Letter from Dr. Jackson

Jacqueline Jackson Headshot 2018

Dear Campus Community:

I write this with a heavy and sorrowful heart in the wake of the senseless death of George Floyd. In our nation and throughout the world, people from all walks of life—including law enforcement officers in the cities of Houston, Flint, and elsewhere—have come together to express pain, sorrow, and outrage at this tragedy. In the spirit of civil rights movements of the past, and driven by the belief in social justice for all, people in communities across the country are marching and peacefully protesting for racial justice and systemic change. I applaud the peaceful protest recently held in Edgewood, and the support expressed by citizens in Havre de Grace. I commend these peaceful protesters exercising their first amendment rights, expressing care for their communities, and sharing their belief in the need for—and possibility of—real, lasting change.

I’d like to take this moment to affirm HCC’s commitment to equity and inclusion. As an institution of higher education, our charge is to educate students and inspire a passion for good citizenship and civic engagement. The College’s Diversity, Inclusion, Culture, and Equity (DICE) committee is committed to advocating for and promoting these values on campus. We also provide our students with numerous opportunities to engage with the larger world through such programs as “Understanding the Civil Rights Movement in Harford County,” which examines the history of desegregation and equal job and housing opportunities in our region, and through study abroad and service learning trips. We frequently host speakers and presentations highlighting diverse cultures and perspectives, and encourage open conversation on challenging subjects. When our students leave HCC, our hope is for them to contribute meaningfully to their communities and lead through both word and action.

We take seriously our responsibility to uphold the virtues of liberty, freedom, and equality—and to denounce ignorance, hate, and injustice in every form. We will continue our important work, even in the face of individuals and institutions that seek to undermine the truth and deprive the American people of their voice. The idea that all Americans—regardless of race, creed, ethnicity, gender/gender identity, sexual orientation, sexuality, socioeconomic status, or ability—are entitled to the same degree of freedom, respect, and justice should not be divisive. Indeed, this idea is enshrined in the U.S. Constitution, which ensures that the blessings of liberty are secured for ourselves and our posterity. HCC encourages intellectual freedom, thoughtful debate, and civil disagreement—none of which are precluded by our commitment to protecting and preserving the dignity of the most vulnerable members of our community.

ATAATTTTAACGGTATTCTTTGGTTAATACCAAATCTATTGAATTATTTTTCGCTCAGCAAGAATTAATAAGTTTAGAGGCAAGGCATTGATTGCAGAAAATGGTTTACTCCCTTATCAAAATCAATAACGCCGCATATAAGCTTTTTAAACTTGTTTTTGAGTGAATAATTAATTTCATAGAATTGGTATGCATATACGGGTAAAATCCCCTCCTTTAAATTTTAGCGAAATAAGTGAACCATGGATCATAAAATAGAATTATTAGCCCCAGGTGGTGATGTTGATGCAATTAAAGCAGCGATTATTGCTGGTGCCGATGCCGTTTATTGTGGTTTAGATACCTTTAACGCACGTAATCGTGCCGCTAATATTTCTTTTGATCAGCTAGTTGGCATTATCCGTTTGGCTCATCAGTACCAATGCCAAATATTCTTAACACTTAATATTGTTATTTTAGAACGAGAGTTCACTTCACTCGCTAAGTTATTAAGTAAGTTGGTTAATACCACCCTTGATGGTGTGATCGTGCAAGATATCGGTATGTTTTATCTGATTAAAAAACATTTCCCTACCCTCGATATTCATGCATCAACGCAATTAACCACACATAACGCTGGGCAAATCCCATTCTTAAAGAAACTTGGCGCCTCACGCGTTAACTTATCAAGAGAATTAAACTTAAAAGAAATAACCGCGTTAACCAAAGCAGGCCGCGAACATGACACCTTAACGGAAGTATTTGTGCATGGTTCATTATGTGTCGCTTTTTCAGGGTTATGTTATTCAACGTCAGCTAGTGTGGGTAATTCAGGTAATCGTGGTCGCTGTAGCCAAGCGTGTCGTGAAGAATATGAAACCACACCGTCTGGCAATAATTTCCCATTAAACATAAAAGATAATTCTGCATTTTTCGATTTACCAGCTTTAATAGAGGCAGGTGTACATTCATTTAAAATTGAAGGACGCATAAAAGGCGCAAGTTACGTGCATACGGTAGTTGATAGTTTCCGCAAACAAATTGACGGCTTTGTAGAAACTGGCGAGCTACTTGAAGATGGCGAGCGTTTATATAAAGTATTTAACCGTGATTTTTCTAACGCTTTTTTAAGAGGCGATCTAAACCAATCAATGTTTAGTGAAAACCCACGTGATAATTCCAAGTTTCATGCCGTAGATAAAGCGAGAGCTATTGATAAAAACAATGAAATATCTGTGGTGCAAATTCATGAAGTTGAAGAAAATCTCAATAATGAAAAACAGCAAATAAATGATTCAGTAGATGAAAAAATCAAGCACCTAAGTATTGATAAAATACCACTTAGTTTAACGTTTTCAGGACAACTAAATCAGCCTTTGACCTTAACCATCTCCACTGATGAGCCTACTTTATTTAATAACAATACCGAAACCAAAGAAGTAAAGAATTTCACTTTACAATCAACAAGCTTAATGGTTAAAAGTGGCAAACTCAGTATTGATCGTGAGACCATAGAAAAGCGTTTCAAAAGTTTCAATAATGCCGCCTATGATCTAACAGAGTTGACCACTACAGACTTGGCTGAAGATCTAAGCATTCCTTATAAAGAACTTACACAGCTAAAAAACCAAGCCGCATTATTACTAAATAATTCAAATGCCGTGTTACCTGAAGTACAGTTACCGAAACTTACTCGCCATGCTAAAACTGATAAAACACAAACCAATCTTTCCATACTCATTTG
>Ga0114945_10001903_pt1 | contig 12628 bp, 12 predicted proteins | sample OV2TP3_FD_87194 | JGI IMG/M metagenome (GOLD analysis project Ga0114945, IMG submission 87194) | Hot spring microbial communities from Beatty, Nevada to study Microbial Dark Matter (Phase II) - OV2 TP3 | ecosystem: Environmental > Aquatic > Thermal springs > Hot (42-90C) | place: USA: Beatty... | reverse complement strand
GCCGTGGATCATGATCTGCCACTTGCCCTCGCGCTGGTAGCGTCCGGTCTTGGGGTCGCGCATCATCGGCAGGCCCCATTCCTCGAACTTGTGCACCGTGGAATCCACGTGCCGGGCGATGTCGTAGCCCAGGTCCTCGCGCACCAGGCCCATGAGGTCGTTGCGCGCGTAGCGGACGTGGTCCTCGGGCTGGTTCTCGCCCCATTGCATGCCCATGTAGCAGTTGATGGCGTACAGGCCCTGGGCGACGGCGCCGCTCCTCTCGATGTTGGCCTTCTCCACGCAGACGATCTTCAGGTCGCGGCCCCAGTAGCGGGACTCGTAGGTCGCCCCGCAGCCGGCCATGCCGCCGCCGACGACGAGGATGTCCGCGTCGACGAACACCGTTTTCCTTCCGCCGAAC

I am proud to say that Harford Community College stands with our fellow Americans who are peacefully protesting for a better tomorrow. We are heartened by the number of young people who are marching for their rights and the rights of others, and, again, by those law enforcement officials who are standing with the protesters and signaling their willingness to engage in the difficult conversations about systemic inequality and racial injustice that are needed to move our country forward. This should give us all hope and encouragement, and beat down the sense of despair many of us have felt these past few days. These images send a powerful and positive message to our communities across the nation: we can do this. The global COVID-19 pandemic has brought our humanity to the fore—our care and compassion, our desire to listen and reassure—and the same is true of the tragic loss of George Floyd.

Our nation has a rich, sometimes painful history that cannot be ignored—but, by uniting our voices and demanding change, we can create a society that is more diverse, inclusive, and equitable. I hope we can all continue to learn, grow, and advocate for a brighter future and a more just society. I am inspired by the thoughtful, reflective and kindhearted engagement I see from our campus community and beyond—may that spirit never be extinguished, and may we continue doing all we can as educators and students to make the world a better place for all. I send my deepest condolences to the Floyd family, and my continued support to those who peacefully march to honor his memory.


Sincerely,
Dr. Jacqueline Jackson
Interim President


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